What’s cooking? Top picks from 38 post-lockdown Auckland restaurant menus

It’s been a long time between drinks and chargrilled quail. Auckland is celebrating the return of the restaurant and hospitality businesses are open for sit-down dining for the first time in more than 100 days. What to choose? Where to go? Restaurant critic Kim Knight asked the city’s chefs to pick their favourite dish from their post-lockdown menus. Get ready to salivate in alphabetical order.

Alma (Britomart): Lamb, yoghurt and zhoug, $40

“Summer is coming to our menu,” says general manager Natasha Parkinson. “And during lockdown, head chef Jo Pearson got to work!” The new dish is a nod to Moroccan tagine and the lamb – from fourth-generation Southland farmers – gets three hours in the hearth.

Alta (Karangahape Rd): Nasturtium taco with nasturtium capers, flowers, fresh radish and radish top sauce, $80pp as part of a four-course set menu
“I planted a garden at Alta and when we went into lockdown I spent every day there,” says Georgia van Prehn, chef and owner. She grew nasturtium (taking the flowers for a vinegar which was used to pickle the plant’s capers) and radish – “black radish, watermelon radish, anything you can’t buy in the store . . . it tastes like a refreshing bite I think we all need right now.”

Andiamo (Jervois Rd): Milk-fed lamb, almond agliata, parsley and lemon, $42
Many restaurants lost an entire season’s menu planning when the winter lockdown dragged through spring and into summer. “This dish was originally created for our spring menu,” says executive chef Gareth Stewart. “Unfortunately our guests never got the chance to try it. Milk-fed lamb is unbelievably tender. We slow roast the leg and shoulder to create a contrast of flavours and textures. There’s a touch of ‘fine dining’ to this dish and at the team tasting we decided we could not miss this one off the summer menu.”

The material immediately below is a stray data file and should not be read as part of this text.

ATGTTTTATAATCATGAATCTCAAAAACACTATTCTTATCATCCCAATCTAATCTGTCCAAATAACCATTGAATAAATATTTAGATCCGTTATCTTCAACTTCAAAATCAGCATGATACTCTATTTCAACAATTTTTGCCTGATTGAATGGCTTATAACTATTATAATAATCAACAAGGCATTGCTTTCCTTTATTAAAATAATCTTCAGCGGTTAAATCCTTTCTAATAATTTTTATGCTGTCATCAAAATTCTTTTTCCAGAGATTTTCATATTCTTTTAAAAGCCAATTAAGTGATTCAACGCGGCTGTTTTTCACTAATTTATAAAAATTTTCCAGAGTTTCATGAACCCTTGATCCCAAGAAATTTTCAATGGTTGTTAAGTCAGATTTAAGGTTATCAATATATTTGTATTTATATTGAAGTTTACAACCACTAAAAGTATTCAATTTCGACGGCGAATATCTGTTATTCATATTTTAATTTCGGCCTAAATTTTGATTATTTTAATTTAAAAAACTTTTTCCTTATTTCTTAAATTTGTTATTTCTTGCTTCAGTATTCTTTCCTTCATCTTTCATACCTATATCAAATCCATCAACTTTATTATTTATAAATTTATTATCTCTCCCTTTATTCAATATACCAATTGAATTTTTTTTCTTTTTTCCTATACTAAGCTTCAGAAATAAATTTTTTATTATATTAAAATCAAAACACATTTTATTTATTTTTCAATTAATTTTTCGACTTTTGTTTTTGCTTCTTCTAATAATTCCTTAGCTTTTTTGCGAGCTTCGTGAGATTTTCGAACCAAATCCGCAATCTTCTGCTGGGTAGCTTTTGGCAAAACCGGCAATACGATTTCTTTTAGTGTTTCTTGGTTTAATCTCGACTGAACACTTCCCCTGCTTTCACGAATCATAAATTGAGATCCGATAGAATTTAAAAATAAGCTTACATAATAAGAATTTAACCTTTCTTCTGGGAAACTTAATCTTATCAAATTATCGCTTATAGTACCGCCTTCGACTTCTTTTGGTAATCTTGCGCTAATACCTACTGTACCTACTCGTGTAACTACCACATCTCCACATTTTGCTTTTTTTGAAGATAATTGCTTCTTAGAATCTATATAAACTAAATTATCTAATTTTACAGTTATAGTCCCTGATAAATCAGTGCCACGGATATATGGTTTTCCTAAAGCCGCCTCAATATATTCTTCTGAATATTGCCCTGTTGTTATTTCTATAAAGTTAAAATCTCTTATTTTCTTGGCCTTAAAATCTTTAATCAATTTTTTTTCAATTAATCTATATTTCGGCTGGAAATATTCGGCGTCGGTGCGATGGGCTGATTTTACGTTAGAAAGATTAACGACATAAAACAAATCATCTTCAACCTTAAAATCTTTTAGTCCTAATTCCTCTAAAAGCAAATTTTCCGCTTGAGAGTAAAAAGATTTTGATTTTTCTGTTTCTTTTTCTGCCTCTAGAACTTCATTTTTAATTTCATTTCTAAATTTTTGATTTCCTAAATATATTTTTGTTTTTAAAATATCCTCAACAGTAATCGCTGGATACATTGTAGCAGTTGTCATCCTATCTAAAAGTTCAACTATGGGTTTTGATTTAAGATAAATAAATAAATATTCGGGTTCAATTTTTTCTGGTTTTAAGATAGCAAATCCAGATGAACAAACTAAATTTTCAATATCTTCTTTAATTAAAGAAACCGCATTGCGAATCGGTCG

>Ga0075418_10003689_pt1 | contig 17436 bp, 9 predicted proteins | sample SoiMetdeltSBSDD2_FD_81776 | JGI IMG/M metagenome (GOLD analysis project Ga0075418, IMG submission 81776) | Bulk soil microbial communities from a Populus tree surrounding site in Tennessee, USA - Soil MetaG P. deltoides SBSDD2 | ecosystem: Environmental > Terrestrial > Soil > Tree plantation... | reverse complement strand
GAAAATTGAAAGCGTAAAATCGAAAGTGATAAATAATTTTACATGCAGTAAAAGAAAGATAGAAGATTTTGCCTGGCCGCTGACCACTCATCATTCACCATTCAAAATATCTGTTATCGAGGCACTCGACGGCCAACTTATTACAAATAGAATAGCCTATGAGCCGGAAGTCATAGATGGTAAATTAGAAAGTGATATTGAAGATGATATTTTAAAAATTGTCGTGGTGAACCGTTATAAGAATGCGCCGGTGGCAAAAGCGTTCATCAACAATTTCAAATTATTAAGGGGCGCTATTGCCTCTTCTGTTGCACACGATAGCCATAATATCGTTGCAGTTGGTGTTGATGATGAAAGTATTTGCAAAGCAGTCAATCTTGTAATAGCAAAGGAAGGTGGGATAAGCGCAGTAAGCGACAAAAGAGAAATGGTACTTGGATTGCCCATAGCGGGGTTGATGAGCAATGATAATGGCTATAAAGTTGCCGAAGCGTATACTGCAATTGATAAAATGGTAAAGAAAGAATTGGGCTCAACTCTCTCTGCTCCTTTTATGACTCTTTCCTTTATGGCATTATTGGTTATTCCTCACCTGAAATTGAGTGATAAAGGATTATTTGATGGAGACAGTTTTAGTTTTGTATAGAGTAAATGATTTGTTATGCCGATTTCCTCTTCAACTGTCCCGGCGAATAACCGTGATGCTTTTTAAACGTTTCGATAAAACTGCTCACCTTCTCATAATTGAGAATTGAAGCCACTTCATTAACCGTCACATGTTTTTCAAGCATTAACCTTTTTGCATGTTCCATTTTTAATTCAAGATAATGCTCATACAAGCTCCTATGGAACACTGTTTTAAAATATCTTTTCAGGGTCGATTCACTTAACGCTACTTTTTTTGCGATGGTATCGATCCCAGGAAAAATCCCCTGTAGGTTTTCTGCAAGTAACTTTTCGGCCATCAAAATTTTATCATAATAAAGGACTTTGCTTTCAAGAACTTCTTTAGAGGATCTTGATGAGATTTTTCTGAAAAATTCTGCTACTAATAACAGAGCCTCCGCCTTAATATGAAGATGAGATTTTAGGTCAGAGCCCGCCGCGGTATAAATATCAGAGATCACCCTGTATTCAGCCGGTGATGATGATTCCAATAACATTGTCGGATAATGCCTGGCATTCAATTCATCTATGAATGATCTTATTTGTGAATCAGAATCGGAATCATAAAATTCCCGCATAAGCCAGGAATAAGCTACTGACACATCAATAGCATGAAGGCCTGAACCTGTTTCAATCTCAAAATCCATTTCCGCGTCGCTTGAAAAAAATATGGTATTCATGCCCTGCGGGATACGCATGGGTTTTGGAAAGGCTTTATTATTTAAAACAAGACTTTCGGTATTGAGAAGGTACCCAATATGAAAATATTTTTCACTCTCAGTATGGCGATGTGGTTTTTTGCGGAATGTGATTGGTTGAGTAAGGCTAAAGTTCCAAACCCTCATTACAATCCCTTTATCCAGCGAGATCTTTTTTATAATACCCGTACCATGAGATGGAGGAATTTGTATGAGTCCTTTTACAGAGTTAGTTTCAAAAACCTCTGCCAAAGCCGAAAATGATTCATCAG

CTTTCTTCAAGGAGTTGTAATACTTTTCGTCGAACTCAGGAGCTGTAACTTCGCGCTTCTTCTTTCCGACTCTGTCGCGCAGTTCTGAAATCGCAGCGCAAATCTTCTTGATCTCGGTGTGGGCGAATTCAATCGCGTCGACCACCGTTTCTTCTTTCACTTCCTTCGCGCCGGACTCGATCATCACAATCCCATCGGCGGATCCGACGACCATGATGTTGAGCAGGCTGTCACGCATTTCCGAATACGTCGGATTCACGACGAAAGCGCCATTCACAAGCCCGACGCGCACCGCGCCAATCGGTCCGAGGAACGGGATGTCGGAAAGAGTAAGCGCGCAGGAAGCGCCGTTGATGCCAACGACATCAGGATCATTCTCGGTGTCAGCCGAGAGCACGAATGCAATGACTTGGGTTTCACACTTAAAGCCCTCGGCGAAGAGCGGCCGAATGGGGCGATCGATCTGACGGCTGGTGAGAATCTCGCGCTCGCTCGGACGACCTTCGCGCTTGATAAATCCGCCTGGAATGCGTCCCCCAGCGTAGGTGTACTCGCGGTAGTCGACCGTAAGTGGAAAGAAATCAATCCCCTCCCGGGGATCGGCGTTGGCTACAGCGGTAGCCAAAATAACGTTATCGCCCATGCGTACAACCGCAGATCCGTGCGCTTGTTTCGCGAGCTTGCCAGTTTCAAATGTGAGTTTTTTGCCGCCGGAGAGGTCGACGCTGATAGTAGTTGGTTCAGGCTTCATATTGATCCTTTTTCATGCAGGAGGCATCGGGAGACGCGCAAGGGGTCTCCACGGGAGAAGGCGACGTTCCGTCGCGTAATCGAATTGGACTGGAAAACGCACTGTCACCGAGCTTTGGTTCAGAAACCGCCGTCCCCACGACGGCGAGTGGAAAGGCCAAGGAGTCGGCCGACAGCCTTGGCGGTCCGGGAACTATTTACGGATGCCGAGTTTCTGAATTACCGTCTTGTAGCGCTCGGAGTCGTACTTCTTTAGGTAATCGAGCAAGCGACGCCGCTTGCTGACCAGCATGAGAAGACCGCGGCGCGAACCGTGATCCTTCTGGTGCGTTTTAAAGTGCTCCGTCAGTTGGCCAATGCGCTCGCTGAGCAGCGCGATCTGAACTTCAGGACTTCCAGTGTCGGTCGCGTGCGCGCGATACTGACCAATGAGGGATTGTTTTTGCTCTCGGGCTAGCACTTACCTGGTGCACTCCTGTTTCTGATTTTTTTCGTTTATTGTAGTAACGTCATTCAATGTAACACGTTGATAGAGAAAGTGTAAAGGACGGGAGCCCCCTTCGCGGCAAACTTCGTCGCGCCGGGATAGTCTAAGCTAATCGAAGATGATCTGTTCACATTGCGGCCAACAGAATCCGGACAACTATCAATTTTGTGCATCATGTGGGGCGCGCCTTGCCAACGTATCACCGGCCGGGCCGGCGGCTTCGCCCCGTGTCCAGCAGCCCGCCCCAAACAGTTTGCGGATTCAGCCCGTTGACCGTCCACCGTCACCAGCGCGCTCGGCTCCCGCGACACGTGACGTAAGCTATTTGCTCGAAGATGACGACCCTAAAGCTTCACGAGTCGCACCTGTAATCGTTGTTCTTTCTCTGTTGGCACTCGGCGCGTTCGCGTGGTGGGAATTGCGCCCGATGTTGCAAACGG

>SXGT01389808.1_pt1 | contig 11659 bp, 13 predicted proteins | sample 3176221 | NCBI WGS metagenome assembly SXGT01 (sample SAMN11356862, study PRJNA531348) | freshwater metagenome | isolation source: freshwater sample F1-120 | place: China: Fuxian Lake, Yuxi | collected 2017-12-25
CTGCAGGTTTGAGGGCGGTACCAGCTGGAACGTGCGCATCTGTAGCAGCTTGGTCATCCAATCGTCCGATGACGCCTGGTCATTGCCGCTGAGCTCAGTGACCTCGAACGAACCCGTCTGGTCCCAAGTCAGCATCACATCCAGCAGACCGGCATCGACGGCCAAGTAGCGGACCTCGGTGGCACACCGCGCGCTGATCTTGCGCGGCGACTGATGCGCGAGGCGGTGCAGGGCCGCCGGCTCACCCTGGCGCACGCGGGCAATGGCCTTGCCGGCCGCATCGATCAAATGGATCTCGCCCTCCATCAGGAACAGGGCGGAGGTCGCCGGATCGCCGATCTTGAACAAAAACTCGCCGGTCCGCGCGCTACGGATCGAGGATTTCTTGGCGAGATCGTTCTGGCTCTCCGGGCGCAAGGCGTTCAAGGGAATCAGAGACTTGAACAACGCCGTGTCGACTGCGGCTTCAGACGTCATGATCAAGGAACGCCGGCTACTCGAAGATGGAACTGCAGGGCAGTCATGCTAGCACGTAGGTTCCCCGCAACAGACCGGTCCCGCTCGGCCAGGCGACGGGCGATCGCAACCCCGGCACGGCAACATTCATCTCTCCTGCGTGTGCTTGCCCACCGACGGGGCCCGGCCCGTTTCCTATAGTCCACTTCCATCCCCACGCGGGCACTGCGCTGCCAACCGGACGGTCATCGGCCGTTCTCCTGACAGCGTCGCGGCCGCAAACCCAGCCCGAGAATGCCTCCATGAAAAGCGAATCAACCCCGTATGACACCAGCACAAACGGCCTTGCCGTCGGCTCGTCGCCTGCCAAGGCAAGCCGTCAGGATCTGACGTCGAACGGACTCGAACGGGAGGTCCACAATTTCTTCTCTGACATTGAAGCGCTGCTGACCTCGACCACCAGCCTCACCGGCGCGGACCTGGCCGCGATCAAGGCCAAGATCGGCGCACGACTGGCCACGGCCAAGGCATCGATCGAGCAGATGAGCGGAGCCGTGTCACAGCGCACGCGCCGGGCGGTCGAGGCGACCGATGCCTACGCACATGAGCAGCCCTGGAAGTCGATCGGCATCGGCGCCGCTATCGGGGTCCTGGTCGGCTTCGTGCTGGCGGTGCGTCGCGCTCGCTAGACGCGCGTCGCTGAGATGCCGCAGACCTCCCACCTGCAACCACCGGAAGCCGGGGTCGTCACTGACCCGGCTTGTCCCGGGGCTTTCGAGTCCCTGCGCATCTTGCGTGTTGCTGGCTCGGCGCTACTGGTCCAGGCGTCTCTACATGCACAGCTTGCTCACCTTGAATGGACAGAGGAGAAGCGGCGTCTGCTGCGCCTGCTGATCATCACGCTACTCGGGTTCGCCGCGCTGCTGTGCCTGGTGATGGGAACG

Bar Magda: Lamb ribs piyanggang, green sambal, soft herbs, $28

Chef Carlo Buenaventura’s new restaurant had only been open a few weeks before lockdown hit and this dish was an early favourite, “inspired by southern Philippine cuisine, cooked over coals and then fused with Aotearoa’s seasonal bounty – the best representation of this space; elegant and moreish.”

Blue Breeze Inn (Ponsonby): Betel leaf with West Coast whitebait, crab, green papaya and ginger, topped with chilli sprinkles and calamansi, $9
“I love whitebait,” says head chef Che Barrington. “But unlike in Asia where you can get it all year round, here the season is short and sweet – perfect timing for Christmas.”

Burger Burger (Newmarket, Ponsonby, Commercial Bay and Takapuna): Mexicana summer burger stacked with chipotle fried chicken, guacamole, corn chips, cheddar, cos lettuce, jalapeno, corn and black bean salsa, green aioli, tom jam and Swiss cheese, $19
“This is the third summer we’ve brought this much-loved boiger back,” says owner Mimi Gilmour. “It’s fresh, spicy and gives you all the festive feels we all need so much right now!”

Cassia (Fort Lane): Bay leaf, berries and vanilla, $22